The New International Encyclopædia/Turkey (bird)
TURKEY (abbreviation of Turkey-cock, Turkey-hen, so called as being supposed to come from Turkey, vaguely applied to Tartary or Asia in general). The turkeys are natives of North and Central America, and the only two species known are the common wild turkey (Meleagris gallopavo) with three subspecies and the beautiful Yucatan turkey (Meleagris ocellatus). They were once regarded as a distinct family, but are now considered the sole American representatives of the Phasianidæ. The wild turkey is like the domesticated one, but more brightly colored. The ocellated turkey of Central America is a smaller and more beautiful species; the plumage is lustrous, and parts of it are ocellated, like the peacock's feathers: the bare head is blue with orange caruncles. This fine species is confined to Yucatan and Central America. The common wild turkey is still found in Mexico, Texas, and Arizona, and in other parts of the West and South, but is scarce east of the Mississippi and north of Virginia or Kentucky, though it formerly ranged well up into New England.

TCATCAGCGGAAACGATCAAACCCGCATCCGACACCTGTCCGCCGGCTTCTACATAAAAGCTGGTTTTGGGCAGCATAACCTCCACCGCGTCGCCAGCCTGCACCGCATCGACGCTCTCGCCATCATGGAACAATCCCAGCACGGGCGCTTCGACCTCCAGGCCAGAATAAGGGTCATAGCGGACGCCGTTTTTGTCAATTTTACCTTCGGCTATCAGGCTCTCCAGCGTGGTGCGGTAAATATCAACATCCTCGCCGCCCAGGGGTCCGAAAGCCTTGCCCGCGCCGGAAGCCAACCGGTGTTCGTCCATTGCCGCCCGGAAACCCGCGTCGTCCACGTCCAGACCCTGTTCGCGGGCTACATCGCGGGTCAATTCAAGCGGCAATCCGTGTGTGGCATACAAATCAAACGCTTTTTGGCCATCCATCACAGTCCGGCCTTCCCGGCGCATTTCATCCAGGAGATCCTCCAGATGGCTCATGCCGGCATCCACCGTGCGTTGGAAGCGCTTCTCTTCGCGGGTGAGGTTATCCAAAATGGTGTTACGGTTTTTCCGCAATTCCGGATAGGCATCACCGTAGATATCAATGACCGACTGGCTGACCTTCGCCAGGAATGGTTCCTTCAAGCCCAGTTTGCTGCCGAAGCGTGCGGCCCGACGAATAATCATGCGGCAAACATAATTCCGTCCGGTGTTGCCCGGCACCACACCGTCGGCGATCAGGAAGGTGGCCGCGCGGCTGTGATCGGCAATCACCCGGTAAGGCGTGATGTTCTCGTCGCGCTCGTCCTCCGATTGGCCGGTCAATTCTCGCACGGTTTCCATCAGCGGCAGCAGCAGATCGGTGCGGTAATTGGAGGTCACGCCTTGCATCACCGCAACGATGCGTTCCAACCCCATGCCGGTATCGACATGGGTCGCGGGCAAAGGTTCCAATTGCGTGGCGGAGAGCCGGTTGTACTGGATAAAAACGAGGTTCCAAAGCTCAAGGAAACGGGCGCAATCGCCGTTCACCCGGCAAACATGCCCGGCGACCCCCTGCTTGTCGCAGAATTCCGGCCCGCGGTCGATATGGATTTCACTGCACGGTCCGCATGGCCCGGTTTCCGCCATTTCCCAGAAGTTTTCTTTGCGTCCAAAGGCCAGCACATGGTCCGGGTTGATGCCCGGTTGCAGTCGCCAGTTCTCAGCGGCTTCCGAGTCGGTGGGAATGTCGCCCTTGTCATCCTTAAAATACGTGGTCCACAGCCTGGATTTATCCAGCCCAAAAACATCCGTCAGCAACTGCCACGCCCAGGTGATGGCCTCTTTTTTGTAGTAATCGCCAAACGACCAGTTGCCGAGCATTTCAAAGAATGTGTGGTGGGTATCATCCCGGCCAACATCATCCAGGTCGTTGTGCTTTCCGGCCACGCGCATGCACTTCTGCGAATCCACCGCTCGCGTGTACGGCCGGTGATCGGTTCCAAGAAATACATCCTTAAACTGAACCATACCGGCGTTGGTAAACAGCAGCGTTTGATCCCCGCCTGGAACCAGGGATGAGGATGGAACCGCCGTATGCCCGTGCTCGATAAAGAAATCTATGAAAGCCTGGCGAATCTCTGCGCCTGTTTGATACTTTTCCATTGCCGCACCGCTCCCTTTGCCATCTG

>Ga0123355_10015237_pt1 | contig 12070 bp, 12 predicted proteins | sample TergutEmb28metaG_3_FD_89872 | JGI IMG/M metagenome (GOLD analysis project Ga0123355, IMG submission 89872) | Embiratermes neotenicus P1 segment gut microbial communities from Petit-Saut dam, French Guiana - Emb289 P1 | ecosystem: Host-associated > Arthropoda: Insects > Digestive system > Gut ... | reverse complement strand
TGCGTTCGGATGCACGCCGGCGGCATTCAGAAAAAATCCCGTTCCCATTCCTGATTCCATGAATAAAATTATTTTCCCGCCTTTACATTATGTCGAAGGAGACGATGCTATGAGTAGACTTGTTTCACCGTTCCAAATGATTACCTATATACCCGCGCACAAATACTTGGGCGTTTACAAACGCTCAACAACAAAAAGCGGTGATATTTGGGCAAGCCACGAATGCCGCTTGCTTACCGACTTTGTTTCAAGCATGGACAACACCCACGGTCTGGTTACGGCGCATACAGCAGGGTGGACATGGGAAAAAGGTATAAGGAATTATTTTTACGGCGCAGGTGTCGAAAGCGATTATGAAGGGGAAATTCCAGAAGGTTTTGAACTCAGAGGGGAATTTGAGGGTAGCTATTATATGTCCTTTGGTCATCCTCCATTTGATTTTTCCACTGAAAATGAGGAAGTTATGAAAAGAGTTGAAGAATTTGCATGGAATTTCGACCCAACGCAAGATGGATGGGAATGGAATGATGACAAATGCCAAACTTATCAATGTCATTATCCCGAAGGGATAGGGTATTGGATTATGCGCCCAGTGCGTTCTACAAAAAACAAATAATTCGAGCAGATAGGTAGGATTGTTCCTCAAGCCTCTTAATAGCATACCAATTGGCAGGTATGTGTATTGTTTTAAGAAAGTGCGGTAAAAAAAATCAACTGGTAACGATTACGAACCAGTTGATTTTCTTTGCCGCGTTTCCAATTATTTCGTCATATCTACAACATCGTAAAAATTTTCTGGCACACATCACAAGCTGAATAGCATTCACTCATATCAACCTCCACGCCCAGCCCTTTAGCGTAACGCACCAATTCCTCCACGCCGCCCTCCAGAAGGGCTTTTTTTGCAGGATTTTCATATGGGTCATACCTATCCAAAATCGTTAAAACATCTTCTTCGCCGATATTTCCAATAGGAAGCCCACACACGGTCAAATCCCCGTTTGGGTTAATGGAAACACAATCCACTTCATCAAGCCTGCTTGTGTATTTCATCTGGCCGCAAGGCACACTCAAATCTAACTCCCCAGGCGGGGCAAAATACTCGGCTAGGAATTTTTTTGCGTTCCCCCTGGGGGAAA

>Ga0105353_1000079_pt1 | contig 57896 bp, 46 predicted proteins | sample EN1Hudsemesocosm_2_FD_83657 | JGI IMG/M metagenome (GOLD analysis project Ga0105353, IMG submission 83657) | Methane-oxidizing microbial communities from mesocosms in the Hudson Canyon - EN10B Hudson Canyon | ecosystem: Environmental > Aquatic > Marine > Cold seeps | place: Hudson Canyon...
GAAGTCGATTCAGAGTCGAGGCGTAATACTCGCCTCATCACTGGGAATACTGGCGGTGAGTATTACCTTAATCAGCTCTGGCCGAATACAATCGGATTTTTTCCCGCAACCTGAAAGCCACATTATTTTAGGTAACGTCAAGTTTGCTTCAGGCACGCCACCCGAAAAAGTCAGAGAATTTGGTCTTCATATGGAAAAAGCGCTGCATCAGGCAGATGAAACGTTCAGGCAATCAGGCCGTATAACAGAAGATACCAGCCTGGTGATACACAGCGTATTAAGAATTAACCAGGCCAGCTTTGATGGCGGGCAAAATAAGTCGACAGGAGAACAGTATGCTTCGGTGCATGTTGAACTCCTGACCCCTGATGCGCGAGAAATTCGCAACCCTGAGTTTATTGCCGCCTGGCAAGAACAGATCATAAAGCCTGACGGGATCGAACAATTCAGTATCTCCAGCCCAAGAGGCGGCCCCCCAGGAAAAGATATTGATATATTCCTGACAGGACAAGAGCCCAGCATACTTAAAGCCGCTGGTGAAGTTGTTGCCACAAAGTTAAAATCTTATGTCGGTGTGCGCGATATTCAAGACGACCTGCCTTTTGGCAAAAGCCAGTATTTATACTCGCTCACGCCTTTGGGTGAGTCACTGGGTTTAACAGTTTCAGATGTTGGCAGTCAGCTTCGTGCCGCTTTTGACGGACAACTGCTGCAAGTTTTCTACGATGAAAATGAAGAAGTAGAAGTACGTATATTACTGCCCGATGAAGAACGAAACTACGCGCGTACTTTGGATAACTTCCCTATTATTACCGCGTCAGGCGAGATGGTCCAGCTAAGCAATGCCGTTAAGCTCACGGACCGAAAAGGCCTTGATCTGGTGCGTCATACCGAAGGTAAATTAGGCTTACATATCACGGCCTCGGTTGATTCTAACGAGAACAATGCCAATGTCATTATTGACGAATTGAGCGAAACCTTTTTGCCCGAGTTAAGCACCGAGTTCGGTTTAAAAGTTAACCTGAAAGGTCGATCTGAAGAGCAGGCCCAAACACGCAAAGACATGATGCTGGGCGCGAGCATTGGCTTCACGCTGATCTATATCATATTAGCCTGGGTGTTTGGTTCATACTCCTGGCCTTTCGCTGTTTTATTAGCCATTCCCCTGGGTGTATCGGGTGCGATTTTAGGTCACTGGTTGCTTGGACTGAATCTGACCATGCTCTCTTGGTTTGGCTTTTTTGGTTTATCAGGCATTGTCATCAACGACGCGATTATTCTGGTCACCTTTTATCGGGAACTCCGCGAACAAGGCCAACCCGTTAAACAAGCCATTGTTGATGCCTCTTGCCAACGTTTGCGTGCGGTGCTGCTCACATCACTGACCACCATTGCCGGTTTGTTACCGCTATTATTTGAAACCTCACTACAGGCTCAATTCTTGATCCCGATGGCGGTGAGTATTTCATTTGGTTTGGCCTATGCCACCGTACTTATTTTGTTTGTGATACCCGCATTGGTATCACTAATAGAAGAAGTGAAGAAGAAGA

The domestic turkey, the largest of gallinaceous birds, appears to have been introduced into Europe by the Spaniards early in the sixteenth century. The domestic birds vary greatly in plumage from the tints of the wild species to buff, or brown, or pure white, and occasionally produce a crest. On account of its size, and the excellence of its flesh and eggs, the turkey is one of the most valued kinds of poultry. The management of turkeys differs little from that of the common fowl. The young are tender for the first few weeks, and require care, particularly to keep them from getting wet by running among the wet grass, or the like; but afterwards they are sufficiently hardy. See Colored Plate of Peacock, Turkey, and Guinea-Fowl.